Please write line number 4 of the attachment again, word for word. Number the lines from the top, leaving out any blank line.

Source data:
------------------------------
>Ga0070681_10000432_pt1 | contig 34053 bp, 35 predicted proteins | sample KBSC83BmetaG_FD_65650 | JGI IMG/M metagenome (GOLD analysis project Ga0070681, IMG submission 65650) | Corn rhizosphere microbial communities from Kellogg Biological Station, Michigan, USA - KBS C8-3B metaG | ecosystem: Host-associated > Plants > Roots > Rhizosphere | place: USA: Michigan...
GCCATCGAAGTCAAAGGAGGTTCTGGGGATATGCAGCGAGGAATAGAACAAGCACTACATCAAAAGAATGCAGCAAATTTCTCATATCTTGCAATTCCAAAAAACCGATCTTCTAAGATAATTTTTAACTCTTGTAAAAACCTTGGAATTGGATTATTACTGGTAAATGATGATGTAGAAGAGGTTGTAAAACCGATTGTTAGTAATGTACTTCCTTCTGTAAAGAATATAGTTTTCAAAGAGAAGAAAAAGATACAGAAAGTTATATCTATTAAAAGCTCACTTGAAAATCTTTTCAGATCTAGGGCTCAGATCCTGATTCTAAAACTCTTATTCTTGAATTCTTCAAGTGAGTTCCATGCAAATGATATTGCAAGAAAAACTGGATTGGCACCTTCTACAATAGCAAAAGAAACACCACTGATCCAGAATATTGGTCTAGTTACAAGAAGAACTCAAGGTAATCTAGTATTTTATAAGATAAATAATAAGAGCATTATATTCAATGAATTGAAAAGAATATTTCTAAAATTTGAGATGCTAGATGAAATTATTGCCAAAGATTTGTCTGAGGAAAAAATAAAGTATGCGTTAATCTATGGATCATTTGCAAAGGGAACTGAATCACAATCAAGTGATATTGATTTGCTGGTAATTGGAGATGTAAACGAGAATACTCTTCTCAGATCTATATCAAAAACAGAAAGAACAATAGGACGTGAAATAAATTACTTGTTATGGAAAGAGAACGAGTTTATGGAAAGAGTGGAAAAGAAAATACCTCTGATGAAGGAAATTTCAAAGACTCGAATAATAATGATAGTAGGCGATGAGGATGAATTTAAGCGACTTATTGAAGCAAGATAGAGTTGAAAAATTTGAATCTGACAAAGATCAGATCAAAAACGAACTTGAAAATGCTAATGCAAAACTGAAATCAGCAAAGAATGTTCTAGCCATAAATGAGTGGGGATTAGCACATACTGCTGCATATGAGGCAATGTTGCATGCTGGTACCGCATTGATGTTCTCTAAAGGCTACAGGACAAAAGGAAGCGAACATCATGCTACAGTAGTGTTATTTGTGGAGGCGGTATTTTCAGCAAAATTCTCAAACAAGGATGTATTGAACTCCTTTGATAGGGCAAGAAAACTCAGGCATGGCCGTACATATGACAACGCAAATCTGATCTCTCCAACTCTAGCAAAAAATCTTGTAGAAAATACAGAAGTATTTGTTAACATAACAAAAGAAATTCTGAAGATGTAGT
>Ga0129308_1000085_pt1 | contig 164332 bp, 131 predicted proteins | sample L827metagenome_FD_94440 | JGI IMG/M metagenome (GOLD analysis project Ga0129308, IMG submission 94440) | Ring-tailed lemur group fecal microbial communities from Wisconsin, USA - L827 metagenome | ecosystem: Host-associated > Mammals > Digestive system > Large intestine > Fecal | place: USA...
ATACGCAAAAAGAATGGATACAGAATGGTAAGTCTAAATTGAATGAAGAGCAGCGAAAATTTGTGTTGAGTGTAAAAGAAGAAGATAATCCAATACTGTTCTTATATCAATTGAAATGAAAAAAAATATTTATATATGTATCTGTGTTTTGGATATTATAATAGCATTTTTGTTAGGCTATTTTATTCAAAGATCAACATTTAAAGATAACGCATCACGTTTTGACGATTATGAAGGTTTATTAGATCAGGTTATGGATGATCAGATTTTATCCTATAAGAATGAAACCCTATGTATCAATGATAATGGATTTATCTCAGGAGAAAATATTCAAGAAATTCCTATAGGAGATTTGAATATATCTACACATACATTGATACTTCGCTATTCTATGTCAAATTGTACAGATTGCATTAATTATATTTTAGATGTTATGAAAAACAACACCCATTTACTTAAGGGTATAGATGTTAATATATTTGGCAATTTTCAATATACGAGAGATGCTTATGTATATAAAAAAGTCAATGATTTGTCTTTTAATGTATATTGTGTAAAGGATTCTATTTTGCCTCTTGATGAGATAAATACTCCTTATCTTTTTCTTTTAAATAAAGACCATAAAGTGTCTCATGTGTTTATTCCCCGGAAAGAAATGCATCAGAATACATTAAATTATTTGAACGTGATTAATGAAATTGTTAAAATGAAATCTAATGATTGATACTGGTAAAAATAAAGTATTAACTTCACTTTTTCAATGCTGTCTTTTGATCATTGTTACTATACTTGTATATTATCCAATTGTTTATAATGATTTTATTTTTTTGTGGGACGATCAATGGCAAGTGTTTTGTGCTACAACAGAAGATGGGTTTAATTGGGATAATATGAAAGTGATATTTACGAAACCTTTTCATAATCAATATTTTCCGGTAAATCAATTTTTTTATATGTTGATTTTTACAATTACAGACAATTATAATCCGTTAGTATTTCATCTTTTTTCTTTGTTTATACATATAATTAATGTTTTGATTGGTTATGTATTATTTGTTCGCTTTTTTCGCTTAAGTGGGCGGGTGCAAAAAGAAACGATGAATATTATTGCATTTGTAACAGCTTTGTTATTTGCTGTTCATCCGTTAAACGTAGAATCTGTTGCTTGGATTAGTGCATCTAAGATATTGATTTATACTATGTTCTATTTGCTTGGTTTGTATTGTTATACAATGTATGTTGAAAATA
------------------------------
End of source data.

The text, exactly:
ATACGCAAAAAGAATGGATACAGAATGGTAAGTCTAAATTGAATGAAGAGCAGCGAAAATTTGTGTTGAGTGTAAAAGAAGAAGATAATCCAATACTGTTCTTATATCAATTGAAATGAAAAAAAATATTTATATATGTATCTGTGTTTTGGATATTATAATAGCATTTTTGTTAGGCTATTTTATTCAAAGATCAACATTTAAAGATAACGCATCACGTTTTGACGATTATGAAGGTTTATTAGATCAGGTTATGGATGATCAGATTTTATCCTATAAGAATGAAACCCTATGTATCAATGATAATGGATTTATCTCAGGAGAAAATATTCAAGAAATTCCTATAGGAGATTTGAATATATCTACACATACATTGATACTTCGCTATTCTATGTCAAATTGTACAGATTGCATTAATTATATTTTAGATGTTATGAAAAACAACACCCATTTACTTAAGGGTATAGATGTTAATATATTTGGCAATTTTCAATATACGAGAGATGCTTATGTATATAAAAAAGTCAATGATTTGTCTTTTAATGTATATTGTGTAAAGGATTCTATTTTGCCTCTTGATGAGATAAATACTCCTTATCTTTTTCTTTTAAATAAAGACCATAAAGTGTCTCATGTGTTTATTCCCCGGAAAGAAATGCATCAGAATACATTAAATTATTTGAACGTGATTAATGAAATTGTTAAAATGAAATCTAATGATTGATACTGGTAAAAATAAAGTATTAACTTCACTTTTTCAATGCTGTCTTTTGATCATTGTTACTATACTTGTATATTATCCAATTGTTTATAATGATTTTATTTTTTTGTGGGACGATCAATGGCAAGTGTTTTGTGCTACAACAGAAGATGGGTTTAATTGGGATAATATGAAAGTGATATTTACGAAACCTTTTCATAATCAATATTTTCCGGTAAATCAATTTTTTTATATGTTGATTTTTACAATTACAGACAATTATAATCCGTTAGTATTTCATCTTTTTTCTTTGTTTATACATATAATTAATGTTTTGATTGGTTATGTATTATTTGTTCGCTTTTTTCGCTTAAGTGGGCGGGTGCAAAAAGAAACGATGAATATTATTGCATTTGTAACAGCTTTGTTATTTGCTGTTCATCCGTTAAACGTAGAATCTGTTGCTTGGATTAGTGCATCTAAGATATTGATTTATACTATGTTCTATTTGCTTGGTTTGTATTGTTATACAATGTATGTTGAAAATA